Saletan on Polanski: “Failing to regulate a natural attraction”

William Saletan thinks that pedophilia is sick but that wanting to have sex with pubescent girls is “natural,” and therefore not as wrong. This makes no sense.

Aside from the prurient interest, the Polanski case is fascinating because of the sheer dunderheadedness it brings out in Polanski’s defenders.   The man took a thirteen-year-old girl whose mother was trying to make a career for her as a model, offered to take photos of her, asked her to take her clothing off, gave her drugs, and repeatedly had sex with her (that much is conceded) over her protest (according to the victim’s account).  There’s really nothing to say in his defense that isn’t nonsense.   And a depressing number of people seem to be willing to show how liberated or subtle-minded they are by spouting such nonsense.

I understand why the Hollywood crowd is rallying around one of their own*, though in doing so they confirm all the charges the right wing throws at them and thereby toss away influence that might have been used in a better cause.  But what’s William Saletan’s excuse?  He put up two posts on the topic on successive days, one even dumber than the other.

Saletan, while he’d like “to punch the guy in the mouth,” thinks it would be wrong to punish Polanski as a pedophile.  After all, says Saletan, diddling little children is sick, but doing it with pubescent girls is understandable:

Having sex at 13 is a bad idea. But if you’re pubescent, it might be, in part, your bad idea. Having sex with a 13-year-old, when you’re 40, is scummy. (Personally, I’d be stricter. If I ran a college, I’d discipline professors for sleeping with freshmen.) But it doesn’t necessarily make you the kind of predator who has to be locked up. A guy who goes after 5-year-old girls is deeply pathological. A guy who goes after a womanly body that happens to be 13 years old is failing to regulate a natural attraction. That doesn’t excuse him. But it does justify treating him differently.

Huh?  I’m sorry, but this is gibberish.  What is it about the “naturalness” of the attraction that makes acting on it less morally culpable?   In terms of sheer culpability, you might flip it around:  it’s easier to feel sorry for the poor guy whose “deeply pathological” nature means that only gets turned on by little children than it is for someone who simply gives in to a temptation he might easily have resisted, since the world is full of people he desires and can have sex with on the right side of the law.  In terms of deterrence, it’s more important to deter harmful behavior that more people might want to engage in.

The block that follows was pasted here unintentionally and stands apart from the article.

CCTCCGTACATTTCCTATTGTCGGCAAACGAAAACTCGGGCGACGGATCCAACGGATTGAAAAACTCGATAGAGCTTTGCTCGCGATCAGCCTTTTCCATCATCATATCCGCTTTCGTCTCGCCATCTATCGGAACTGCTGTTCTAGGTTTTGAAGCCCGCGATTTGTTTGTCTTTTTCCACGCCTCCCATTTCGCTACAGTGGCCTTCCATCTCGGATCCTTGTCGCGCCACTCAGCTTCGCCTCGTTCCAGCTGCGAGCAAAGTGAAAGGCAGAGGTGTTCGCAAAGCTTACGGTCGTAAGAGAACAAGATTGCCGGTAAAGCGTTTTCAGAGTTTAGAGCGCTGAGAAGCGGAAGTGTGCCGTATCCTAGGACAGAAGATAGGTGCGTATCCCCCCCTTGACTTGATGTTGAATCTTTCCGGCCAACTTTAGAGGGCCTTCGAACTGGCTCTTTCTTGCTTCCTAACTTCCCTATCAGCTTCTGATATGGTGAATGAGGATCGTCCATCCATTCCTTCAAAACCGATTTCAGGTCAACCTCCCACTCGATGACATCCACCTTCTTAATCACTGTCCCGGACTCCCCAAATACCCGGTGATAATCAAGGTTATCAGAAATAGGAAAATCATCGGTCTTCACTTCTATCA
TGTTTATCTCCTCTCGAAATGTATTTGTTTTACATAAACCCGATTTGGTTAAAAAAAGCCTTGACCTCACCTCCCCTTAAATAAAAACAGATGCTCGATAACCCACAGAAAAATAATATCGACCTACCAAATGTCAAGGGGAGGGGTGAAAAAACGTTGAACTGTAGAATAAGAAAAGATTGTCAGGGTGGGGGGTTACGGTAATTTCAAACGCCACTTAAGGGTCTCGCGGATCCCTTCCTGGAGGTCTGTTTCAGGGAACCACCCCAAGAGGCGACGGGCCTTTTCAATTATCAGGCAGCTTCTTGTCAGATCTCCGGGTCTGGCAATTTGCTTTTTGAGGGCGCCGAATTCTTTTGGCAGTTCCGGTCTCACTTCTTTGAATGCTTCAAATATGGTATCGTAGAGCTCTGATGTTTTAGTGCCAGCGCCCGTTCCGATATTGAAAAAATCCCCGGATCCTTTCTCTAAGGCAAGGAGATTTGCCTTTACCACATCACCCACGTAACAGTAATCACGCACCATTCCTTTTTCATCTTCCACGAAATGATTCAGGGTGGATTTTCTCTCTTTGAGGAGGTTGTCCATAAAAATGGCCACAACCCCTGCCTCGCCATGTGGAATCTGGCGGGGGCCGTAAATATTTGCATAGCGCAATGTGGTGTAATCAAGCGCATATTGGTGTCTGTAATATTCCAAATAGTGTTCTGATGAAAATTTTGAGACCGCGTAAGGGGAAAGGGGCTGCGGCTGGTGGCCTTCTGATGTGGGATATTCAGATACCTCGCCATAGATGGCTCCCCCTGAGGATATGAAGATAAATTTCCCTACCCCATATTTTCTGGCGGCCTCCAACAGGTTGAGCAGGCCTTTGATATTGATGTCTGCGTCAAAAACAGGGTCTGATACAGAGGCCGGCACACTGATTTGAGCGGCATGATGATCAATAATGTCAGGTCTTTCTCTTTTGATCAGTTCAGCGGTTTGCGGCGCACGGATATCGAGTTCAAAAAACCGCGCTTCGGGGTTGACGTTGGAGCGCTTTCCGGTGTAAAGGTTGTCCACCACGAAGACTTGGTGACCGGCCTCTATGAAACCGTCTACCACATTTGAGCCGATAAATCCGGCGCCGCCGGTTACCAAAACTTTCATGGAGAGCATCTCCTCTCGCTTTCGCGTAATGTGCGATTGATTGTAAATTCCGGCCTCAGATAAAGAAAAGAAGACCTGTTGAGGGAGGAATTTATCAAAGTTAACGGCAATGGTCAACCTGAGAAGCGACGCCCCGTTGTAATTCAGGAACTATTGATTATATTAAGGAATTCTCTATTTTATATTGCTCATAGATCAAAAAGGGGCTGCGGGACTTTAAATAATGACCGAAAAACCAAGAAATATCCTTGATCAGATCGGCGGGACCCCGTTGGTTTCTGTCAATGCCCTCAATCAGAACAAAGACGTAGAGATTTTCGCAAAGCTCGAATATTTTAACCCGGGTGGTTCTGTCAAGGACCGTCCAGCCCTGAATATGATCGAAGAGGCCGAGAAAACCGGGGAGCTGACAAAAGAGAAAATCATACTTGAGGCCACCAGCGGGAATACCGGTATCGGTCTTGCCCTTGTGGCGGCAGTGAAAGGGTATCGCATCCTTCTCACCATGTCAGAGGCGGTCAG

Is there evidence that a man who gets caught once having sex with a pubescent girl is less likely to do so again than a man who gets caught once having sex with a pre-teen? I’m not aware of any.   So why is it less urgent to lock up someone like Polanski?  Surely it can’t count as a moral argument that Saletan feels empathy for Polanski, as he wouldn’t for what he thinks of as a “real” child molester, because Saletan might have felt the same temptation.    By that standard, we shouldn’t punish poor Bernie Madoff too harshly, because it’s “natural” to want money.

The only premise that would fill in Saletan’s argument is that it’s not that bad for a 13-year-old girl to be molested by a 40-year-old man.   I suppose Saletan is entitled to his opinion on that point.  But his opinion isn’t the law.

The law makes what Polanski admitted to doing – having sex with a minor – a very serious crime.   Though he was clearly guilty of statutory rape (since the girl was under the age where her consent, even if she gave it, would have any validity) and rape-by-drugs, and very likely guilty of straight-up rape, Polanski was allowed to plead to a lesser but still very serious charge of having sex with a minor (which could have applied to sex with somewhat older girl but still below the age of consent) to spare the victim the trauma of having to testify.

Polanski then took advantage of the fact that sex with a minor is not a crime in France [see comment for corrective details], and therefore someone convicted of that crime can’t be extradited from France, to skip out on his sentencing, after getting word that the judge might not give him the slap on the wrist he thought he’d bargained for.

Saletan thinks that the 1970s, when a judge might have cut someone like Polanski some slack, were simply capable of finer moral distinctions than we Puritanical moderns can handle.  Well, I suppose that’s one way to think about it.  Maybe so.  Whatever distinction Saletan thinks he’s making is certainly too subtle for me.

*  Though I’m glad to see one of my favorite starlets isn’t having any.

Author: Mark Kleiman

Professor of Public Policy at the NYU Marron Institute for Urban Management and editor of the Journal of Drug Policy Analysis. Teaches about the methods of policy analysis about drug abuse control and crime control policy, working out the implications of two principles: that swift and certain sanctions don't have to be severe to be effective, and that well-designed threats usually don't have to be carried out. Books: Drugs and Drug Policy: What Everyone Needs to Know (with Jonathan Caulkins and Angela Hawken) When Brute Force Fails: How to Have Less Crime and Less Punishment (Princeton, 2009; named one of the "books of the year" by The Economist Against Excess: Drug Policy for Results (Basic, 1993) Marijuana: Costs of Abuse, Costs of Control (Greenwood, 1989) UCLA Homepage Curriculum Vitae Contact: Markarkleiman-at-gmail.com